The popularity of social media services like Facebook needs no elaboration anywhere nowadays. Not when they keep making money!
However, for the last couple of years, the popular social networking service owned by Mark Zuckerberg has faced lots of brickbats and ire of the users.
The data privacy violation issues faced by millions of users left the firm scurrying for answers and everyone knows how serious the Cambridge Anlytica scandal was.
Facebook resorted to various measures to assure the users about the safety of their data and tweaked its data sharing and retention norms. The damage was mostly done though.
Fresh data privacy woes to haunt Facebook
The dust of the Cambridge Analytica issue has not settled fully. Facebook may have to face more data privacy violation related hassles; as is clear from the newest developments.
Late last year, CEO Mark Zuckerberg announced his plan to merge the existing instant messaging and social media services owned by the company.
It is quite well known that Facebook now owns platforms like WhatsApp and Instagram. Both of these apps are also extremely popular and used by several million users across the world.
The announcement by Zuckerberg to bring a new unified platform for instant messaging instead of floating 3 separate platforms with many similarities has caused security concerns.
The CEO also said the firm’s move is aimed at addressing rising data security and privacy woes faced by many of its users.
However, it will take place in 2020. The amalgamation will help the company to simplify services and offer end-to-end encryption which is now offered only in Whatsapp.
The apps will still operate freely, but the backend setup will get merged. This may make things easier for both the users and the service provider eventually.
The First Wave of Scrutiny Has Arrived
The declaration has made the users of its services jittery. It may also subject the company to enhanced regulatory scrutiny.
Facebook, Instagram, and Whatsapp are used by several million users in many countries. The governments in those countries may react to the merging move. However, the first one to analyze the latest move by Facebook is IDPC.
The Irish Data Protection Commission is probably the first regulatory entity to question Facebook on nuances on this move and its implications on the users. It has asked Facebook to submit an urgent briefing on the matter.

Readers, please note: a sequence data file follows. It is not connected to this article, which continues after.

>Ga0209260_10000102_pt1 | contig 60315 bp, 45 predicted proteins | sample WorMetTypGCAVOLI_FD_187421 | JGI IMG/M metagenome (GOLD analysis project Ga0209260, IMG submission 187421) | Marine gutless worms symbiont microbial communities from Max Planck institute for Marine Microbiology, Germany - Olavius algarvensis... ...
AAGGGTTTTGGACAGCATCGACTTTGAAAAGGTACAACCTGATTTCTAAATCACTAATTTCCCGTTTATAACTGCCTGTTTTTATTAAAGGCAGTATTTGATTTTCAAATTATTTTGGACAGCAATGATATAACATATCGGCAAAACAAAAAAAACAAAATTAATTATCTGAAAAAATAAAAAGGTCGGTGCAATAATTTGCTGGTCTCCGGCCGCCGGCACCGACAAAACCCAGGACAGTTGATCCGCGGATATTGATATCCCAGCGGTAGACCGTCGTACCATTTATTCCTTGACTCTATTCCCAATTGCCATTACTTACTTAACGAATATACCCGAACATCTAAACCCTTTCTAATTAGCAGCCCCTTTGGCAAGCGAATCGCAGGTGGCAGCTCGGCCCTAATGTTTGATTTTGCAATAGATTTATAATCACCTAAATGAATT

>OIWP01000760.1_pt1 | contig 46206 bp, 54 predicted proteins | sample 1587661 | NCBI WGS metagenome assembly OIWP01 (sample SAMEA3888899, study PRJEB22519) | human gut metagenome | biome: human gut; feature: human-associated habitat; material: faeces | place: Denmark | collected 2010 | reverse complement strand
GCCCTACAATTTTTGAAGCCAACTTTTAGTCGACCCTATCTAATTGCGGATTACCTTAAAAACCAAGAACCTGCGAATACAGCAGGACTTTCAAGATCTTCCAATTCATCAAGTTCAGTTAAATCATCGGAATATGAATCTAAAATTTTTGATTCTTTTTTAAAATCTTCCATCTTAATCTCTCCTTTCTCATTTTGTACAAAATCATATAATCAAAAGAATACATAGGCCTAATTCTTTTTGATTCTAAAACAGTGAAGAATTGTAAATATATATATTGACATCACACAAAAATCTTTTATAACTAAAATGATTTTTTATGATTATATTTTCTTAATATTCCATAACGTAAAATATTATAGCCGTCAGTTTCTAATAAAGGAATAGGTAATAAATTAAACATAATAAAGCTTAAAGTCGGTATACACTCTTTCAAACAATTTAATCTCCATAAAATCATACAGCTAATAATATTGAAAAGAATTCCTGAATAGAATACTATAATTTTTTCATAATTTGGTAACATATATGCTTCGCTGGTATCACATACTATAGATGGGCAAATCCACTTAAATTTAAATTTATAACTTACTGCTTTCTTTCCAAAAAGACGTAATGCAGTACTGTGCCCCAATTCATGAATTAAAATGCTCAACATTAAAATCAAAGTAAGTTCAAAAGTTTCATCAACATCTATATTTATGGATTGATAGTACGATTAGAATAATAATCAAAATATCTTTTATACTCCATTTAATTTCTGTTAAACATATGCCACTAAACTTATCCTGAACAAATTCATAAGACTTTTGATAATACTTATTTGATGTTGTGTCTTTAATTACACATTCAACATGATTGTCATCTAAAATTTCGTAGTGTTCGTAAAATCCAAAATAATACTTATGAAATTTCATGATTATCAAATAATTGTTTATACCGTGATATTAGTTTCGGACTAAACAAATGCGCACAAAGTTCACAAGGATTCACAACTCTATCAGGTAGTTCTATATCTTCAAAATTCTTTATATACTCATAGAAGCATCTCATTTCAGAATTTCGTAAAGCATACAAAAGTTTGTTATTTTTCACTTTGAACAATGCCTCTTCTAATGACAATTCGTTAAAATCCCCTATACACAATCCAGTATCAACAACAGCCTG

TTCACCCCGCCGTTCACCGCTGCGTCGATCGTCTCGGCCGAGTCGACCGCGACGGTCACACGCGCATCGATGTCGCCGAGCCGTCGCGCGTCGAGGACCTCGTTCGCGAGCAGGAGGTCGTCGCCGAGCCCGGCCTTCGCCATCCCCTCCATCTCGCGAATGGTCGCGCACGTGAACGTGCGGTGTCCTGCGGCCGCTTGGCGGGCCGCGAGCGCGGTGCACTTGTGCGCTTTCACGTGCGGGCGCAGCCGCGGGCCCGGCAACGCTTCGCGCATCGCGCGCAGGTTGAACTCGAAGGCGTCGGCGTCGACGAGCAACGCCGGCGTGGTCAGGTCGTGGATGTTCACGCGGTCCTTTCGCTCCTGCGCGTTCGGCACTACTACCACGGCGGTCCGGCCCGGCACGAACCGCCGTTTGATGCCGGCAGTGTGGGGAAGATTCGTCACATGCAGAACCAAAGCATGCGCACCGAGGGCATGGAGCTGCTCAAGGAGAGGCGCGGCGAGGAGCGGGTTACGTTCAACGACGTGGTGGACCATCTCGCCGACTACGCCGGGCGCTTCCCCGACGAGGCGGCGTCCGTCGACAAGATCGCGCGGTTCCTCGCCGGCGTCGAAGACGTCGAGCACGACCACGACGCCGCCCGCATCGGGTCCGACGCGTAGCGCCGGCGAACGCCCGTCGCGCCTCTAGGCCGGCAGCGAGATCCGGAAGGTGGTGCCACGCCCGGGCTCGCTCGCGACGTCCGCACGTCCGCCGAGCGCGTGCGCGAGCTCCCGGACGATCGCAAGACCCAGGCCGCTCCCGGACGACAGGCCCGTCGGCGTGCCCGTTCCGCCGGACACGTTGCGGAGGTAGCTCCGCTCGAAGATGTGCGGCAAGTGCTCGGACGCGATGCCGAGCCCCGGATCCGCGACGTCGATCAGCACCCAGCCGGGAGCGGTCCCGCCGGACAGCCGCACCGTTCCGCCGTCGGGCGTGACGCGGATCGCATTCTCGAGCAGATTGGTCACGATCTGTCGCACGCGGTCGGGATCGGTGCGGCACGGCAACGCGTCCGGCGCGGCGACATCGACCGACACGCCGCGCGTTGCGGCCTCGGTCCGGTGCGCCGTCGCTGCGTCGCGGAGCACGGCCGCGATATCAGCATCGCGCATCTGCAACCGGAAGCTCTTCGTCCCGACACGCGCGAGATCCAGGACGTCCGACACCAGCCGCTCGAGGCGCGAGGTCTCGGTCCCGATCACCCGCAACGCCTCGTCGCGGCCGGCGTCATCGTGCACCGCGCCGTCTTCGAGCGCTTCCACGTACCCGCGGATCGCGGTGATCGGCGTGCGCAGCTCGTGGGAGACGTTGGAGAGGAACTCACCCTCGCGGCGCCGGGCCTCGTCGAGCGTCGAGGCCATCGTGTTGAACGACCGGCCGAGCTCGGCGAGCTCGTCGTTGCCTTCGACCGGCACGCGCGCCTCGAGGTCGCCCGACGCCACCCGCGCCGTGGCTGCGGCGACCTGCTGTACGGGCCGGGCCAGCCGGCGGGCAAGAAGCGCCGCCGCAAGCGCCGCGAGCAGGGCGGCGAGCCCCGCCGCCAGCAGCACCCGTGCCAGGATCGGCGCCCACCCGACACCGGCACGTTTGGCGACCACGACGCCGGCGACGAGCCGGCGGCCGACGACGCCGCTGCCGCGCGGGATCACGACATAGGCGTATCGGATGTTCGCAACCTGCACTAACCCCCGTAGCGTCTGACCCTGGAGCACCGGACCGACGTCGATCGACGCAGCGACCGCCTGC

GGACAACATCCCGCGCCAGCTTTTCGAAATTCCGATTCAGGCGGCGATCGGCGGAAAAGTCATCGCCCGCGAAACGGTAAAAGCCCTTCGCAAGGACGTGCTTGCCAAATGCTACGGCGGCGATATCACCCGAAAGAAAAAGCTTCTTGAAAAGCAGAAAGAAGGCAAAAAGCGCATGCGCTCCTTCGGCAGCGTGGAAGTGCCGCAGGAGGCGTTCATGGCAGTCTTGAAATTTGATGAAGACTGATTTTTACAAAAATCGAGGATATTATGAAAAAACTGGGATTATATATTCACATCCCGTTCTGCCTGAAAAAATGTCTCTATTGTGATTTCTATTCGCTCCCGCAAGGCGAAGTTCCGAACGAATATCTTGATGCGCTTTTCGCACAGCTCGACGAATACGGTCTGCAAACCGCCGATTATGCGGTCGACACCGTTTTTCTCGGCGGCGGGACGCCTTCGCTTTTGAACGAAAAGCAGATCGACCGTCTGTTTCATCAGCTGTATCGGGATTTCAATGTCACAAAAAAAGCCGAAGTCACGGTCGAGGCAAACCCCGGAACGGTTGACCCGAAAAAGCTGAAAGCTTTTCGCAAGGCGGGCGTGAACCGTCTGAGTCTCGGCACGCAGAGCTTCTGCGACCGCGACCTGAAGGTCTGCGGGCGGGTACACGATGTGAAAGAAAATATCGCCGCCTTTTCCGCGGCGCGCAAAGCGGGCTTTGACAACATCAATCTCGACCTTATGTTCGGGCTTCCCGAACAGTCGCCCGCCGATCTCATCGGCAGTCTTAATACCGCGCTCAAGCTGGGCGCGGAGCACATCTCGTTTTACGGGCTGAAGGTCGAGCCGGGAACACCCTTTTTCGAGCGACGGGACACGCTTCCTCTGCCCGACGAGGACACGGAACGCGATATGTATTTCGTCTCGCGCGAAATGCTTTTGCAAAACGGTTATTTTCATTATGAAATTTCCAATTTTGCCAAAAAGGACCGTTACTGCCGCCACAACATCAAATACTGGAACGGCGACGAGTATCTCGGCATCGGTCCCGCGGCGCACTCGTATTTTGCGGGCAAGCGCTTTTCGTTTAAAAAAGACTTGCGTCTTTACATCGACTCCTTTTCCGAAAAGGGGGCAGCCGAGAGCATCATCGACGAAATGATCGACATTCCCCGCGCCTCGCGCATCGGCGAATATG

The entity has also voiced its concern on possible data security breach issues the merger can cause.
Of late, the EU has become vocal about websites and companies indulging in online operations to adhere to the latest security and data safety protocols. The IDPC wants the move to be made in such a way that it adheres to the norms of GDPR.
More Hurdles on the Way for the FB Merger
It is not only IDPC that has skepticism regarding the viability of the proposal to merge Facebook with WhatsApp and Instagram.
Even ex-employees of WhatsApp and Instagram are critical and vocal about the move of Zuckerberg. Brian Acton, the WhatsApp co-founder, said in an interview that a few years back, the company had taken a different stance on the merger of services and this new move is like a U-turn.
The plan of Facebook has also been lambasted by Ro Khanna, a Silicon Valley congressman. He said the firm first acquired Instagram and WhatsApp to vanquish competition and now wants to merge operations.
Veteran antitrust lawyers are of the view Zuckerberg will have a tough time finalizing this plan. The company is likely to be slapped with more antitrust actions.
After the merger of operations, the data of users will be stored in one place. They will no longer have the right to choose one service provider for enhanced data privacy. This can make the social media service users soft targets for hackers and malicious users. They just need to target one place for getting data of billions of users.
What Does the Future Look Like for Facebook?
A section of lawmakers and regulators have been vocal about tackling Facebook privacy breach issues by deploying fresh antitrust regulations. However, there are others who feel that is not a prudent move.
They think the social media form should have been stopped from acquiring WhatsApp or Instagram. Facebook acquired Instagram and WhatsApp in 2012 and 2014 respectively, for $1 billion and $19 billion. The company did not get embroiled in legal hassles until 2018.
After the Cambridge analytic hullabaloo, CEO Mark Zuckerberg was almost forced to clarify legal stance of his company on user data privacy. Since then, every move of the company is being scrutinized.
At any rate, the company will have to clear many legal hurdles before it can move forward with the proposed service amalgamation plan.